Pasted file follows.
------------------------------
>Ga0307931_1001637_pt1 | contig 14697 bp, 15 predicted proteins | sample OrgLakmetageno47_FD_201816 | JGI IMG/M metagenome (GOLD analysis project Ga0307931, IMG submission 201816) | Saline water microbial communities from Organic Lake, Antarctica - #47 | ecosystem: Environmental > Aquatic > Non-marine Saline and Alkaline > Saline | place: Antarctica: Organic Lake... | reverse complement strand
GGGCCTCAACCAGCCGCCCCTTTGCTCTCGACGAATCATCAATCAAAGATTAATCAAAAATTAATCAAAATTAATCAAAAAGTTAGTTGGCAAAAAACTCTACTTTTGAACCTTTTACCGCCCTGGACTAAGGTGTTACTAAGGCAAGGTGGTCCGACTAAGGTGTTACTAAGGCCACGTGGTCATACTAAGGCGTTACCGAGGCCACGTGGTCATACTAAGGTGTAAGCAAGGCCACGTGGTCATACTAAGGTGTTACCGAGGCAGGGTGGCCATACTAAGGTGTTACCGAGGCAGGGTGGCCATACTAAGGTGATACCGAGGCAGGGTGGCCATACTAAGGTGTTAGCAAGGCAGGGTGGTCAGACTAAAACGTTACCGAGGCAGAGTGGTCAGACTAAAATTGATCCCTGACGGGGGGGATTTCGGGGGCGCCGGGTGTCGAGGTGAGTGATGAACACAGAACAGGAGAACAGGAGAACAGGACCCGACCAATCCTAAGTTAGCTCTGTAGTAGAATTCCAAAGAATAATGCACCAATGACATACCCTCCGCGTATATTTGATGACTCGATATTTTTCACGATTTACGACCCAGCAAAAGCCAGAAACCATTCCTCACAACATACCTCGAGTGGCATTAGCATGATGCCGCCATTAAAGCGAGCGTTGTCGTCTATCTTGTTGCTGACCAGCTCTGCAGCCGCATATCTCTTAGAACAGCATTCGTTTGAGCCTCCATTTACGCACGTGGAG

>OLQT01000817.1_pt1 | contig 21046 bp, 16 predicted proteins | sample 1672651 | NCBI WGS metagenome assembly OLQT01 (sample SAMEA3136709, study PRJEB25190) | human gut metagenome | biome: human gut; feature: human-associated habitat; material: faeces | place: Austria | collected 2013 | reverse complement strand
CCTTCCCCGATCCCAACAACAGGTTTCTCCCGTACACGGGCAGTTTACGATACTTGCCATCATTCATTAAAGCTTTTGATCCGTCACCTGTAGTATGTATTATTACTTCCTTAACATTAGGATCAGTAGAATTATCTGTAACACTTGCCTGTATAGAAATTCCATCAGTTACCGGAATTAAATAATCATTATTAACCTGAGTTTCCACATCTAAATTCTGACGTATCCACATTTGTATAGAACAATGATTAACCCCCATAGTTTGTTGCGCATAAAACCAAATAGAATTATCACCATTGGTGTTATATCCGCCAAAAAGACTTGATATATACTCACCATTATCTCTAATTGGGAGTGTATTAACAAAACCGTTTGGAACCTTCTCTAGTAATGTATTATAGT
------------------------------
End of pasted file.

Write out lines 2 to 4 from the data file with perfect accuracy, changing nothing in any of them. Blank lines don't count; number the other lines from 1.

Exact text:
GGGCCTCAACCAGCCGCCCCTTTGCTCTCGACGAATCATCAATCAAAGATTAATCAAAAATTAATCAAAATTAATCAAAAAGTTAGTTGGCAAAAAACTCTACTTTTGAACCTTTTACCGCCCTGGACTAAGGTGTTACTAAGGCAAGGTGGTCCGACTAAGGTGTTACTAAGGCCACGTGGTCATACTAAGGCGTTACCGAGGCCACGTGGTCATACTAAGGTGTAAGCAAGGCCACGTGGTCATACTAAGGTGTTACCGAGGCAGGGTGGCCATACTAAGGTGTTACCGAGGCAGGGTGGCCATACTAAGGTGATACCGAGGCAGGGTGGCCATACTAAGGTGTTAGCAAGGCAGGGTGGTCAGACTAAAACGTTACCGAGGCAGAGTGGTCAGACTAAAATTGATCCCTGACGGGGGGGATTTCGGGGGCGCCGGGTGTCGAGGTGAGTGATGAACACAGAACAGGAGAACAGGAGAACAGGACCCGACCAATCCTAAGTTAGCTCTGTAGTAGAATTCCAAAGAATAATGCACCAATGACATACCCTCCGCGTATATTTGATGACTCGATATTTTTCACGATTTACGACCCAGCAAAAGCCAGAAACCATTCCTCACAACATACCTCGAGTGGCATTAGCATGATGCCGCCATTAAAGCGAGCGTTGTCGTCTATCTTGTTGCTGACCAGCTCTGCAGCCGCATATCTCTTAGAACAGCATTCGTTTGAGCCTCCATTTACGCACGTGGAG

>OLQT01000817.1_pt1 | contig 21046 bp, 16 predicted proteins | sample 1672651 | NCBI WGS metagenome assembly OLQT01 (sample SAMEA3136709, study PRJEB25190) | human gut metagenome | biome: human gut; feature: human-associated habitat; material: faeces | place: Austria | collected 2013 | reverse complement strand
CCTTCCCCGATCCCAACAACAGGTTTCTCCCGTACACGGGCAGTTTACGATACTTGCCATCATTCATTAAAGCTTTTGATCCGTCACCTGTAGTATGTATTATTACTTCCTTAACATTAGGATCAGTAGAATTATCTGTAACACTTGCCTGTATAGAAATTCCATCAGTTACCGGAATTAAATAATCATTATTAACCTGAGTTTCCACATCTAAATTCTGACGTATCCACATTTGTATAGAACAATGATTAACCCCCATAGTTTGTTGCGCATAAAACCAAATAGAATTATCACCATTGGTGTTATATCCGCCAAAAAGACTTGATATATACTCACCATTATCTCTAATTGGGAGTGTATTAACAAAACCGTTTGGAACCTTCTCTAGTAATGTATTATAGT